Slow Outlook inbox, or can’t find an email? This might be the reason

Slow Outlook inbox, or can’t find an email? This might be the reason

We regularly get requests for support from clients who report that their Outlook inbox has slowed right down, or that they are seeing messages about approaching their mailbox limit. Most users aren’t aware that indexing – how Outlook files emails to enable searching – past a certain inbox size commonly comes with frustrating performance issues. Increasing your mailbox limit by buying more storage space isn’t the answer – it could actually make things worse!

What impacts Outlook performance?

As users approach their standard 50GB limit, that’s when performance issues tend to get flagged to us. We hear that their inbox seems slow, ‘hangs’ with a spinning blue circle, or they receive warnings or error messages. Outlook indexes your emails so they can be searchable, but that means the larger the inbox, the less efficient that indexing is.

As most people use Outlook as a desktop client, the specification of the device you’re using can also affect performance. For larger inboxes, your laptop (for example) may be trying to process 50GB of data every time you go online. Some laptops inevitably cope better than others, depending on the spec and how much processing capacity is available.

You might be tempted to pay to upgrade to Business Premium to get 100GB of storage, but that can actually prove unwieldy and lead to further performance issues as indexing will still be a struggle – and even more so for larger amounts of data.

How to solve common Outlook problems

For starters, we highly recommend managing your inbox so it doesn’t get out of hand (and reminding your teams to do the same). Here are five simple tips for how to tame your inbox:

  1. Don’t use email as a document management system.

Your inbox is for emails; it’s not a filing system. Keep files safe and readily searchable by storing documents in the cloud – OneDrive and SharePoint come with your Microsoft license.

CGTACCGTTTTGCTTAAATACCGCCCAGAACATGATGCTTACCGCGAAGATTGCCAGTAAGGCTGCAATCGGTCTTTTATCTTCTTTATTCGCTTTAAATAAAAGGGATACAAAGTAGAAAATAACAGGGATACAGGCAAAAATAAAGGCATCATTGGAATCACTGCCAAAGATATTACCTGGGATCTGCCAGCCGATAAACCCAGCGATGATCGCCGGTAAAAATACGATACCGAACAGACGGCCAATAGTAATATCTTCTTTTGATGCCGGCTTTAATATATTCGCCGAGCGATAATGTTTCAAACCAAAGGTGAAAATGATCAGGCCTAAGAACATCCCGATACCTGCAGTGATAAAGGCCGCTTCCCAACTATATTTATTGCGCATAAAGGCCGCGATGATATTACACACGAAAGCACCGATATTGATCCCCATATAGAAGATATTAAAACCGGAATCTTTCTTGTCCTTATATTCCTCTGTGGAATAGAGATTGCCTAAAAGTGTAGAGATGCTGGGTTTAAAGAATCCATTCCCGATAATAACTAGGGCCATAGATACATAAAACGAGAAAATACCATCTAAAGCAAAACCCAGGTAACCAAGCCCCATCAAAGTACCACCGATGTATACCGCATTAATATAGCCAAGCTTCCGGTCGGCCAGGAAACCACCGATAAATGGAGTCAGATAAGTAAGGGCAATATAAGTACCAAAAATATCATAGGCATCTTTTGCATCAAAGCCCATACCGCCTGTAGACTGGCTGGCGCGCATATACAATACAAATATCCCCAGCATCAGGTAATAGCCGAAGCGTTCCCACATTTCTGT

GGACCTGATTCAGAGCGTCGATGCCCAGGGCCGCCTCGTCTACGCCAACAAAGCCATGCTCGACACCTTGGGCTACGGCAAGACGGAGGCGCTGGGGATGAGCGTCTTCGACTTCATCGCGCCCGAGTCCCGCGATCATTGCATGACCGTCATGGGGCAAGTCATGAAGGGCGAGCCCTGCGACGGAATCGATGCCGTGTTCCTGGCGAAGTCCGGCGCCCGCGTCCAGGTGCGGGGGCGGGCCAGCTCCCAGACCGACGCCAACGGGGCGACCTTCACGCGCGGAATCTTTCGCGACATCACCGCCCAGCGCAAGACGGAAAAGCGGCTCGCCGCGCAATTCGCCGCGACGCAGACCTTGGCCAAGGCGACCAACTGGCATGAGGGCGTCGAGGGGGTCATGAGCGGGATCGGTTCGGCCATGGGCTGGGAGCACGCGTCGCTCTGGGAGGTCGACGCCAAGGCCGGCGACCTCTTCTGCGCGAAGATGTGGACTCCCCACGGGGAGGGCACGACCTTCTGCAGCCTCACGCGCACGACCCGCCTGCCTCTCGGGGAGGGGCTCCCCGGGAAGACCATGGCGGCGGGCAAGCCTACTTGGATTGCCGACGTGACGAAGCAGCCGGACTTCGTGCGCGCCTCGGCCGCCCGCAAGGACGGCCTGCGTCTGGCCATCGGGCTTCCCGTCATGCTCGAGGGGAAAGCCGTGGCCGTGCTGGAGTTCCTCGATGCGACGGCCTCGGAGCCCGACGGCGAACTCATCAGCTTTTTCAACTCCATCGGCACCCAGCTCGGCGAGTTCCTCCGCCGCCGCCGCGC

1. Keep your inbox tidy, and do it regularly.

Delete emails you don’t need and empty your deleted items on a regular basis to free up storage. Set aside a few minutes to do it once a week and it’ll become less cumbersome.

  1. Hit unsubscribe and report ‘spam’.

Unsubscribe from promotional emails and newsletter subscriptions unless you need them. And regularly report any spam emails to reduce unwanted emails in future.

  1. Use ‘rules’.

Automate filing by subject, automatic deletion and emptying the deleted items folder, so you don’t have to think about it.

  1. Consider the ‘archive’ feature.

If you do get to the point where your inbox is full, email archiving is a better solution to maintain inbox performance than simply buying more storage. We can help set this up – more on this below.

Archiving 101

Exchange Online Archiving allows you to set automated retention policies on your inbox. For instance, you could set it to archive anything more than two years old. You can still see and search your more recent emails, reducing all the performance problems that come from indexing large amounts of data, but you can go back further whenever you need to in your online archive.

By storing your older emails online, you free up processing on your device – but you’ll need internet access to be able to access your archive if you need it.

It’s worth knowing that your online archive will show as a separate inbox in Outlook – here’s a screenshot of how that looks:

Archiving is easy to set up. When we do it for clients, we ask what a good retention policy could be (usually two or three years, depending on business requirements), and then we implement the archive for everything older.

It’s important to note that this isn’t an email archive for legal or regulatory purposes. A third-party email archive provides a more robust, immutable record that can evidence emails sent and received to a standard that would stand up in court. With a third-party archive for compliance purposes, it should be tamper-proof so no emails can be permanently deleted from the archive. By contrast, the Microsoft Exchange Online Archive is more flexible, providing a valuable tool for managing the size – and therefore performance – of your Outlook inbox.

Not enough people know this exists. We can help you get archiving set up – both the Exchange Online Archive and something more stringent for compliance reasons, if you need it. Get in touch to find out more.